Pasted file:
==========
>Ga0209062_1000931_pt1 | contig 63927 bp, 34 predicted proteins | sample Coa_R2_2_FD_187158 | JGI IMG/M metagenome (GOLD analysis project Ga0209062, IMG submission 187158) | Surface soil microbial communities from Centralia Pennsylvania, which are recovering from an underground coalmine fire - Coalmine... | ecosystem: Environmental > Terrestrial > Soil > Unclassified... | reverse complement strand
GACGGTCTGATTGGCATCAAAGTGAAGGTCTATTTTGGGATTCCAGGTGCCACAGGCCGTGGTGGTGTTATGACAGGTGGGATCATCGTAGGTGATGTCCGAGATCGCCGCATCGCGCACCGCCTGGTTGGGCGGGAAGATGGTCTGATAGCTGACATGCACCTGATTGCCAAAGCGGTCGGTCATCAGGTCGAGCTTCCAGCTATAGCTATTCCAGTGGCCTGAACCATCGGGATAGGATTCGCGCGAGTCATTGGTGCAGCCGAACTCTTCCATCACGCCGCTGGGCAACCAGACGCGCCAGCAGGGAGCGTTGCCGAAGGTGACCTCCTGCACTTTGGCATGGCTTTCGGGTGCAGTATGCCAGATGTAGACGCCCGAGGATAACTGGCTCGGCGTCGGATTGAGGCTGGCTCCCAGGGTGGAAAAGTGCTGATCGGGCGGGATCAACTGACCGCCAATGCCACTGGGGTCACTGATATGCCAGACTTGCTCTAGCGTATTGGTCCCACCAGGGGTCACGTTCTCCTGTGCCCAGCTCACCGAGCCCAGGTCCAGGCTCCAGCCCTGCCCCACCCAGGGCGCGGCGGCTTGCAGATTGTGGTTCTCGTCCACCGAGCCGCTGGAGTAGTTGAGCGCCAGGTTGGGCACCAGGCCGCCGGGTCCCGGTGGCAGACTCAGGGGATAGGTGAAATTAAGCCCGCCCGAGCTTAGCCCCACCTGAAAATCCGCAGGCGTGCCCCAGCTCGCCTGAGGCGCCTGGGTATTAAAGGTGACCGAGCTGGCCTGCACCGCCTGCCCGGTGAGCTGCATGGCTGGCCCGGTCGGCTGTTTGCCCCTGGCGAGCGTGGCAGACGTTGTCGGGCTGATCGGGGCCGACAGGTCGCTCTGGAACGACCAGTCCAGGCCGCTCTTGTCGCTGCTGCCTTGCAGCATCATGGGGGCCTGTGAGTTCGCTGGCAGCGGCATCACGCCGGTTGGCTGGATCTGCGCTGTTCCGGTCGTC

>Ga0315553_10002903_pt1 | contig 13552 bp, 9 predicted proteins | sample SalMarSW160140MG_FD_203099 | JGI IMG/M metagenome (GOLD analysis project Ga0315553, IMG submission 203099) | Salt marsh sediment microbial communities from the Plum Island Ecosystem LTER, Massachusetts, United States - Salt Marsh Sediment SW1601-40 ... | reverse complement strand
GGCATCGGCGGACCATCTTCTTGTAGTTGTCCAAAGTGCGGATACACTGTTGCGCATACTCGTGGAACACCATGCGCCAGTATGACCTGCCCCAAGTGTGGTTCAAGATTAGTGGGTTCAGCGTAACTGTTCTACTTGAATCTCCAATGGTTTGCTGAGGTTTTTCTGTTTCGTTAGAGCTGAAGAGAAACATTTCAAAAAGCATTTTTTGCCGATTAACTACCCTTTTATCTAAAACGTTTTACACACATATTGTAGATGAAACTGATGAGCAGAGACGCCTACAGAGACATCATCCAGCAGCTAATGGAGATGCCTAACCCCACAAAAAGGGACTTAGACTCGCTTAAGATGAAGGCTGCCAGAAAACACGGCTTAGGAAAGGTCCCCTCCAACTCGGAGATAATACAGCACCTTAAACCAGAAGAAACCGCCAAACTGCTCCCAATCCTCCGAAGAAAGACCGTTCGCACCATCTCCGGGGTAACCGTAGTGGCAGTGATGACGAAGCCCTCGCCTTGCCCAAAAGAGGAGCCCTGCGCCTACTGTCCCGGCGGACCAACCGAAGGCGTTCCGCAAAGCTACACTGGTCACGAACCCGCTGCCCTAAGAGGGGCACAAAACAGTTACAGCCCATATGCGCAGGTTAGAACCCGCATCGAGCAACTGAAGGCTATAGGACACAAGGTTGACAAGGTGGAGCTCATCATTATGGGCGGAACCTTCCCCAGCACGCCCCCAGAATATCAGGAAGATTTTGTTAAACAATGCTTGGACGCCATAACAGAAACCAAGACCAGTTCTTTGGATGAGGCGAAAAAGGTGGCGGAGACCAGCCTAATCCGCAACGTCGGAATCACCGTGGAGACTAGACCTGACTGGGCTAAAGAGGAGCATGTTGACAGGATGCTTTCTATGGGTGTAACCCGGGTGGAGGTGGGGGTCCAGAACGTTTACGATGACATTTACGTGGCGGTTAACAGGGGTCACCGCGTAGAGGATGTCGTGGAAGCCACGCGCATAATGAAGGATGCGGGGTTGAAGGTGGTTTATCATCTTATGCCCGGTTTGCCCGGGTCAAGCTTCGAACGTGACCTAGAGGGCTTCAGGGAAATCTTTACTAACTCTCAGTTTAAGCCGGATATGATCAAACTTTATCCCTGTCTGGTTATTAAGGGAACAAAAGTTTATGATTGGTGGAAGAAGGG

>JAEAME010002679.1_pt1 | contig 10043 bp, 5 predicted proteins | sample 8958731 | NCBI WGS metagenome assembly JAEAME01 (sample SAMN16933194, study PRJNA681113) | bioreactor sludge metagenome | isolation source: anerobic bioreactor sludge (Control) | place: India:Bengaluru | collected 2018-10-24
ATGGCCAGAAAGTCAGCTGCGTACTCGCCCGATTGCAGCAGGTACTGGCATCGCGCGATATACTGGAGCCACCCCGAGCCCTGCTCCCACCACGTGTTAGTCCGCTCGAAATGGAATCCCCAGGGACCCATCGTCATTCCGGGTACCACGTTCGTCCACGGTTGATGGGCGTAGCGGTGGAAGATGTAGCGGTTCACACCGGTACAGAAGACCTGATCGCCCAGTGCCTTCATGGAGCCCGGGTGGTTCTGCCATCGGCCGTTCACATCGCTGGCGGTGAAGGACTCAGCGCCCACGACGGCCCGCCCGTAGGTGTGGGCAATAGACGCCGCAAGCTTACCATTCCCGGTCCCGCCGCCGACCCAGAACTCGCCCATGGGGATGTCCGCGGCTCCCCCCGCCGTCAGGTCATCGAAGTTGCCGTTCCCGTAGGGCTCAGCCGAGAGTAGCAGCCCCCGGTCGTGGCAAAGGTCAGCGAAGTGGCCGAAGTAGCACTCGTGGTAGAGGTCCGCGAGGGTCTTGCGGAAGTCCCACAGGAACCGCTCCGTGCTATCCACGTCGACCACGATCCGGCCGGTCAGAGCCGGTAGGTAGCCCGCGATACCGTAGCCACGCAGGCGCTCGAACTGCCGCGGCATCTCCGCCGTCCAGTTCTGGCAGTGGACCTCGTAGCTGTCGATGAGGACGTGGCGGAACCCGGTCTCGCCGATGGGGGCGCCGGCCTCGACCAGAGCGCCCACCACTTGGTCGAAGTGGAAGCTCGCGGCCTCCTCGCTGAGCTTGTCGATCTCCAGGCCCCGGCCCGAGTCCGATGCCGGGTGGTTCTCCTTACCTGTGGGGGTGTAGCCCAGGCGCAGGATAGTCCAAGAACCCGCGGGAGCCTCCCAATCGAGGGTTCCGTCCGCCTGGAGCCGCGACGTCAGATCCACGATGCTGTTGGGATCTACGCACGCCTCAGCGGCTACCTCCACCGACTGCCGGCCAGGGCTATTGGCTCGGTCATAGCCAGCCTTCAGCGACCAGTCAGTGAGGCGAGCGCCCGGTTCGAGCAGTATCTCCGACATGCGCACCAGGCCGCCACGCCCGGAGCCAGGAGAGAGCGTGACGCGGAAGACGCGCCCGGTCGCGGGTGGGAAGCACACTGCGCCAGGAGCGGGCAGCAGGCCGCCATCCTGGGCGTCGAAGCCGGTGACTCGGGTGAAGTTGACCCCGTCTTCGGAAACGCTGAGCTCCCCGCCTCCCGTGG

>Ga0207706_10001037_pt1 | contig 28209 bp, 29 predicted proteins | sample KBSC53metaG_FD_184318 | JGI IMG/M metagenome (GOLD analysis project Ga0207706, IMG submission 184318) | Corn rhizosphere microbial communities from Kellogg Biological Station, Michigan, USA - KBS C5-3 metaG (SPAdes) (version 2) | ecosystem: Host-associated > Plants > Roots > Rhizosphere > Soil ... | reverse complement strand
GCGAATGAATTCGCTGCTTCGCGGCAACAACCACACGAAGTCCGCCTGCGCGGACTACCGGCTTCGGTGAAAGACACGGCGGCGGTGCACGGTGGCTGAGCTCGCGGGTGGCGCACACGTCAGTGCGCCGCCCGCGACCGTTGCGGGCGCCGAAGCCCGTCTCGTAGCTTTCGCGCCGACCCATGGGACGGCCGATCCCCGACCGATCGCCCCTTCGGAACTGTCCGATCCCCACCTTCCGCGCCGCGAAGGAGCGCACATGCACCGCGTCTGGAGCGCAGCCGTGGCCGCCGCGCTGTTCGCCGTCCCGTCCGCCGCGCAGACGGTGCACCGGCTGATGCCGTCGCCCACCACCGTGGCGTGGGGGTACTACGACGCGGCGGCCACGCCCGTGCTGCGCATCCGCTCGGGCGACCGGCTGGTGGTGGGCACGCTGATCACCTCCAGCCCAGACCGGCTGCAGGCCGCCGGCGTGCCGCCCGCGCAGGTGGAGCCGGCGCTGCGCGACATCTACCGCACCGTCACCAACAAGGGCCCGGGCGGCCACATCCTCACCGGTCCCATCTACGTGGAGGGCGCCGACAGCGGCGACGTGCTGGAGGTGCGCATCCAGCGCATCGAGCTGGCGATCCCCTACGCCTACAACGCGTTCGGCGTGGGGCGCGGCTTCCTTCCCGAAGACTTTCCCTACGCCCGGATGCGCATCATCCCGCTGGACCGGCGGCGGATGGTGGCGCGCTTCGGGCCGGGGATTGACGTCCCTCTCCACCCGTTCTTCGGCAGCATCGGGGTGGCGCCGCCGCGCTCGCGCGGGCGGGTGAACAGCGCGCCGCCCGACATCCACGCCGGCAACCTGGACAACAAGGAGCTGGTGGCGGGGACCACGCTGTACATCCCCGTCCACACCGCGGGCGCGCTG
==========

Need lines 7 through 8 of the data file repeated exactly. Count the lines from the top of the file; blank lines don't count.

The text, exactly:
>Ga0207706_10001037_pt1 | contig 28209 bp, 29 predicted proteins | sample KBSC53metaG_FD_184318 | JGI IMG/M metagenome (GOLD analysis project Ga0207706, IMG submission 184318) | Corn rhizosphere microbial communities from Kellogg Biological Station, Michigan, USA - KBS C5-3 metaG (SPAdes) (version 2) | ecosystem: Host-associated > Plants > Roots > Rhizosphere > Soil ... | reverse complement strand
GCGAATGAATTCGCTGCTTCGCGGCAACAACCACACGAAGTCCGCCTGCGCGGACTACCGGCTTCGGTGAAAGACACGGCGGCGGTGCACGGTGGCTGAGCTCGCGGGTGGCGCACACGTCAGTGCGCCGCCCGCGACCGTTGCGGGCGCCGAAGCCCGTCTCGTAGCTTTCGCGCCGACCCATGGGACGGCCGATCCCCGACCGATCGCCCCTTCGGAACTGTCCGATCCCCACCTTCCGCGCCGCGAAGGAGCGCACATGCACCGCGTCTGGAGCGCAGCCGTGGCCGCCGCGCTGTTCGCCGTCCCGTCCGCCGCGCAGACGGTGCACCGGCTGATGCCGTCGCCCACCACCGTGGCGTGGGGGTACTACGACGCGGCGGCCACGCCCGTGCTGCGCATCCGCTCGGGCGACCGGCTGGTGGTGGGCACGCTGATCACCTCCAGCCCAGACCGGCTGCAGGCCGCCGGCGTGCCGCCCGCGCAGGTGGAGCCGGCGCTGCGCGACATCTACCGCACCGTCACCAACAAGGGCCCGGGCGGCCACATCCTCACCGGTCCCATCTACGTGGAGGGCGCCGACAGCGGCGACGTGCTGGAGGTGCGCATCCAGCGCATCGAGCTGGCGATCCCCTACGCCTACAACGCGTTCGGCGTGGGGCGCGGCTTCCTTCCCGAAGACTTTCCCTACGCCCGGATGCGCATCATCCCGCTGGACCGGCGGCGGATGGTGGCGCGCTTCGGGCCGGGGATTGACGTCCCTCTCCACCCGTTCTTCGGCAGCATCGGGGTGGCGCCGCCGCGCTCGCGCGGGCGGGTGAACAGCGCGCCGCCCGACATCCACGCCGGCAACCTGGACAACAAGGAGCTGGTGGCGGGGACCACGCTGTACATCCCCGTCCACACCGCGGGCGCGCTG